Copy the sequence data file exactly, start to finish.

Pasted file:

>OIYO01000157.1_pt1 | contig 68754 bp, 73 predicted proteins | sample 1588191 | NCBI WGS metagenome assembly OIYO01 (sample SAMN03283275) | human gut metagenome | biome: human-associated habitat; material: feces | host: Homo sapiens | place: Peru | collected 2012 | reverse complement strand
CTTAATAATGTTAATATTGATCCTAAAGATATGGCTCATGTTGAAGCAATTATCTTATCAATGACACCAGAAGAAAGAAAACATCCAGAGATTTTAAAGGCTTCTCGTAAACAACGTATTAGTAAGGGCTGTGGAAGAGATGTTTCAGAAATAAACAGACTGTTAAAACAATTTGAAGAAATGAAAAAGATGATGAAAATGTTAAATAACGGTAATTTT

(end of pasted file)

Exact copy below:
>OIYO01000157.1_pt1 | contig 68754 bp, 73 predicted proteins | sample 1588191 | NCBI WGS metagenome assembly OIYO01 (sample SAMN03283275) | human gut metagenome | biome: human-associated habitat; material: feces | host: Homo sapiens | place: Peru | collected 2012 | reverse complement strand
CTTAATAATGTTAATATTGATCCTAAAGATATGGCTCATGTTGAAGCAATTATCTTATCAATGACACCAGAAGAAAGAAAACATCCAGAGATTTTAAAGGCTTCTCGTAAACAACGTATTAGTAAGGGCTGTGGAAGAGATGTTTCAGAAATAAACAGACTGTTAAAACAATTTGAAGAAATGAAAAAGATGATGAAAATGTTAAATAACGGTAATTTT